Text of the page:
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Colour accuracy

col.campbell Avatar
col.campbell 20 1.4k 4 United Kingdom
2 Sep 2020 3:28PM
A while ago I did a little project - it seemed straightforward but things never are as simple as they seem, and several EPZ members helped me.

My wife's dad was a prisoner of war during the second world war, and when her mother passed away a few years ago (like so many, her dad didn't really get to see an old age), some papers came to light - like a newspaper, written in Japanese.

I had it translated, which in itself wasn't straigtforward because the style of writing is now considered somewhat archaic, and I managed to create a mockup of the original, but with the text of the articles replaced with the translation. I owe a massive thanks to ViVla for his help.

When I had it printed, the colour was off. I had realised it wouldn't be a perfect match, but the difference was greater than I'd appreciated. I used a professional lab and have no complaints about their service, but unfortunately they describe themselves as a self-service - er - service, and don't offer any advice.

The printing wasn't cheap and I don't want to waste money on a trial-and-error scheme. Is there a way I can photograph the original and print side by side and somehow establish what alteration is needed to bring the mockup closer to the original so that I can apply that adjustment and print? I'd settle for a decent-to-good match, it needn't be perfect. I've tried a few local firms but none seem able to help, they're all geared towards graphic design and commercial printing.

The thing with the original is that it's old, and prnited on cheap, thin, unbleached paper, and it's flimsy so I don't want to handle it any more than necessary. I scanned it at our local library and the light shone through it, and it seems to look different under every type of light (yes, I know things actually do look different, but noticeably so).

Any help would be appreciated, folks. It means a lot because this, together with a couple of maps that came to light, are the only things of her dad's that my wife has, or has ever had. We'd like to get them framed and up on the wall.
Philh04 Avatar
Philh04 18 2.3k United Kingdom
2 Sep 2020 4:32PM
Is the replica a digital file? Is your monitor calibrated?

It should be possible in PhotoShop to use the color picker to sample the colour of the original. Although I wasn't directly involved, before I retired we did a lot of facsimile work of historic books, everything was photographed using colour reference charts, however that is slightly different to your problem.

I would say you need to be viewing your replica side by side with the original, the viewing conditions are going to be problematical, ideally you should be viewing the original in the same conditions as your replica will be viewed, if that is not possible then as close to daylight as possible. (I use a couple of Ottlights)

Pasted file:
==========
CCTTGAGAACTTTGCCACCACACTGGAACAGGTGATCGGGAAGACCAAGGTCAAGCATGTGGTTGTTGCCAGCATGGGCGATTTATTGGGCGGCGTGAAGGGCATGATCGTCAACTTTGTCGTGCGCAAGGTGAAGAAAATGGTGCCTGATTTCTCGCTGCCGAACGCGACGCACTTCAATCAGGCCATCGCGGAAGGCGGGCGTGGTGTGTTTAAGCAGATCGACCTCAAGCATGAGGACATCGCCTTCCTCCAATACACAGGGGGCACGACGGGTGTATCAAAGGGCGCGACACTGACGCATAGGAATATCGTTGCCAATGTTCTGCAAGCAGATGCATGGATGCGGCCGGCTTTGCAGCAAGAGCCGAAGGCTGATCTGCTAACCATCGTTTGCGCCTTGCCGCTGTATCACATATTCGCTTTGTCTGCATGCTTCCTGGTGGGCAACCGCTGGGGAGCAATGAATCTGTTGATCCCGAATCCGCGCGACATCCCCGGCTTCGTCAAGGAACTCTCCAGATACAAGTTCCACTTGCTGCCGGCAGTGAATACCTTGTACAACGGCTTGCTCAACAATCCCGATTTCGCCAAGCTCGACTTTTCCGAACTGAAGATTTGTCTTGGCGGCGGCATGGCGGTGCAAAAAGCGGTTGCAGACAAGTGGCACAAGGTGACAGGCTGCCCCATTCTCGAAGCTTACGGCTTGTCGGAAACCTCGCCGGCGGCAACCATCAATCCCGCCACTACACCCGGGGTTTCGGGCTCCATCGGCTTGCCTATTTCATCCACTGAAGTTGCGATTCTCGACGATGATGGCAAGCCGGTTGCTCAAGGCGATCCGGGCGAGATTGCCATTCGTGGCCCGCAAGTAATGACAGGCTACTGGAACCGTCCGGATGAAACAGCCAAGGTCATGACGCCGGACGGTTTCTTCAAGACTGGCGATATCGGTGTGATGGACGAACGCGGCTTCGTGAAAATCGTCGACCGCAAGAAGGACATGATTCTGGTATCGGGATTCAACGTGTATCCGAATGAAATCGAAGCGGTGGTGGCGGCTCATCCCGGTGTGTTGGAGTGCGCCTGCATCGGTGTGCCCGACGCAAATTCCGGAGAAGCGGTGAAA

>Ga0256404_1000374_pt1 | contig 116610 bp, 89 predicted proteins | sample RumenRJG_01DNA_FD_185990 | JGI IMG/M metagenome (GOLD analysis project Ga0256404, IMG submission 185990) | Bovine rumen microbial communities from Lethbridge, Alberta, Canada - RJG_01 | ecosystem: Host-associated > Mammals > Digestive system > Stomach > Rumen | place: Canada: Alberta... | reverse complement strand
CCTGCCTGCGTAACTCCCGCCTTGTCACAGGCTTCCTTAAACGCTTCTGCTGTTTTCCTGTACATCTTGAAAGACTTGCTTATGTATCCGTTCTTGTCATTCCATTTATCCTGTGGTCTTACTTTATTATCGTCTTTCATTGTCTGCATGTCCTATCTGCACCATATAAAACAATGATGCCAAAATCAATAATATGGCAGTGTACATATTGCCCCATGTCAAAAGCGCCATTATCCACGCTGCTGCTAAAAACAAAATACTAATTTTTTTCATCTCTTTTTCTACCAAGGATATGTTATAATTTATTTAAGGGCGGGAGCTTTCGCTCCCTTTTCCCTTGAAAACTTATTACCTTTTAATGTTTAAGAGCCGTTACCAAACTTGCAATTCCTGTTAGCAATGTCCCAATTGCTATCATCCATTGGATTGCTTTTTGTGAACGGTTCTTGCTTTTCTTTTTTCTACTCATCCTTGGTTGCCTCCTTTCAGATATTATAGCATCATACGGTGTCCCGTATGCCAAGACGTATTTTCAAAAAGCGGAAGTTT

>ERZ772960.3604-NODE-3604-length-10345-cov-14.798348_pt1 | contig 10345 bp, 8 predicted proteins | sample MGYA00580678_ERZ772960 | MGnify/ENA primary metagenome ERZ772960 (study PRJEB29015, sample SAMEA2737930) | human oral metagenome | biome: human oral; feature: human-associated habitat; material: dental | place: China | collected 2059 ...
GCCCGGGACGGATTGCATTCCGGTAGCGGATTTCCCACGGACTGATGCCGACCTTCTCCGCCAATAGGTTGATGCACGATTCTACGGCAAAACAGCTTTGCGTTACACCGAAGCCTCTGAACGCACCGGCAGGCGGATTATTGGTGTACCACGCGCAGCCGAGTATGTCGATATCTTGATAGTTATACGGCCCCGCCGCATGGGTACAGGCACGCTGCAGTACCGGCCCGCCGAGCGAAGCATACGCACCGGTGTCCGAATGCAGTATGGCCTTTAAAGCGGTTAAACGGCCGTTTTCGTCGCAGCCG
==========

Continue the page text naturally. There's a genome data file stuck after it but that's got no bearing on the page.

It is also worth noting that different methods of printing and the surface of the paper can make differences to the colour as well so it may be worth using a printer that issues ICC profiles and soft proofing with that.
col.campbell Avatar
col.campbell 20 1.4k 4 United Kingdom
2 Sep 2020 6:47PM
Thanks Phil.

It is indeed a digital file, and no, my monitor isn't calibrated. It's fairly new, though, and I don't think it's wildly off. You mention ICC profiles, and the printing service I used provides those; I didn't find they altered the on-screen image greatly, and I found the prints a good match for the screen. The problem, I find, is viewing the original next to the screen. It may be because the paper is dark/ fragile/ thin; I'm just not sure. I'm aware that my setup is basic; I've tried closing the blind and having diffuse daylight, closing the curtains, etc.

Anyway. My idea was that I'd photograph each original alongside its corresponding print together by windowlight (not today because it's miserable outside!) so that conditions are identical and artificial lighting/ flash fall-off, colour cast from interior decor, etc., are all minimised. Then crop the photo to show the original, and copy & paste the replica into the digital file it came from so that the just-taken photo is the top layer, and the only one visible. Side by side, adjust the replica (all layers) to get as good a match as possible and when finished, discard the top layer. Hopefully then the underlying image, the one from which the replica print was made, will be a half-decent colour match..

Do you think this is feasible.. maybe..?
Philh04 Avatar
Philh04 18 2.3k United Kingdom
3 Sep 2020 12:14PM
May be worth a try, although I am not sure it would work, from what I can gather you are trying to match your replica to the original, the only way I can think of is to compare them side by side under consistent lighting. Overcast is good as the light is more diffuse... I think there could be lot of trial and error.
I don't know who is producing the prints but to save costs you could just get prints from a small part of the file, duplicate the file, make a 6 x 4 crop and order a 6 x 4 print (you could produce several different prints with different adjustments, just note the adjustments down on the file so that they are visible on the prints)
col.campbell Avatar
col.campbell 20 1.4k 4 United Kingdom
5 Sep 2020 11:48AM
Thanks Phil. I think last time the mistake was on my part, although further investigation has revealed a noticeable difference in brightness between my monitor and the prints.